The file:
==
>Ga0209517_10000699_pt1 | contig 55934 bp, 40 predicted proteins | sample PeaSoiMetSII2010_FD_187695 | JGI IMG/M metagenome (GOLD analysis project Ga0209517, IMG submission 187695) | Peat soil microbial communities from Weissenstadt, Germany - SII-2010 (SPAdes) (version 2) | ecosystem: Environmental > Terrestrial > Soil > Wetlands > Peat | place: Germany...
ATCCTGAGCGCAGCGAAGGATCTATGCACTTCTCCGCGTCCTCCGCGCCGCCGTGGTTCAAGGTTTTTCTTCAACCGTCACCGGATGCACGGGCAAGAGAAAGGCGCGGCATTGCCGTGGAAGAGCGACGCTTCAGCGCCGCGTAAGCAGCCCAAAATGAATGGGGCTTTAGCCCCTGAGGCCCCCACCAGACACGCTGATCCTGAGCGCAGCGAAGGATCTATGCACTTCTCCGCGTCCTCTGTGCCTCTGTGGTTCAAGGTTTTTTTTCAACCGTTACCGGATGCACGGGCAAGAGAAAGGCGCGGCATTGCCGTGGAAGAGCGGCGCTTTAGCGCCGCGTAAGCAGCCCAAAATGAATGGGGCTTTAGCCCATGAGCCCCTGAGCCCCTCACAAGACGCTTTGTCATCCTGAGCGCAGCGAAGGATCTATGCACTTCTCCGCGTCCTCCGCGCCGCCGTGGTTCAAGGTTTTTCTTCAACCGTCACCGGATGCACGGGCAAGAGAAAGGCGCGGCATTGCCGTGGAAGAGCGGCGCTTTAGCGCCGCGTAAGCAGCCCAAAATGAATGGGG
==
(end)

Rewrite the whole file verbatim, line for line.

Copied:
>Ga0209517_10000699_pt1 | contig 55934 bp, 40 predicted proteins | sample PeaSoiMetSII2010_FD_187695 | JGI IMG/M metagenome (GOLD analysis project Ga0209517, IMG submission 187695) | Peat soil microbial communities from Weissenstadt, Germany - SII-2010 (SPAdes) (version 2) | ecosystem: Environmental > Terrestrial > Soil > Wetlands > Peat | place: Germany...
ATCCTGAGCGCAGCGAAGGATCTATGCACTTCTCCGCGTCCTCCGCGCCGCCGTGGTTCAAGGTTTTTCTTCAACCGTCACCGGATGCACGGGCAAGAGAAAGGCGCGGCATTGCCGTGGAAGAGCGACGCTTCAGCGCCGCGTAAGCAGCCCAAAATGAATGGGGCTTTAGCCCCTGAGGCCCCCACCAGACACGCTGATCCTGAGCGCAGCGAAGGATCTATGCACTTCTCCGCGTCCTCTGTGCCTCTGTGGTTCAAGGTTTTTTTTCAACCGTTACCGGATGCACGGGCAAGAGAAAGGCGCGGCATTGCCGTGGAAGAGCGGCGCTTTAGCGCCGCGTAAGCAGCCCAAAATGAATGGGGCTTTAGCCCATGAGCCCCTGAGCCCCTCACAAGACGCTTTGTCATCCTGAGCGCAGCGAAGGATCTATGCACTTCTCCGCGTCCTCCGCGCCGCCGTGGTTCAAGGTTTTTCTTCAACCGTCACCGGATGCACGGGCAAGAGAAAGGCGCGGCATTGCCGTGGAAGAGCGGCGCTTTAGCGCCGCGTAAGCAGCCCAAAATGAATGGGG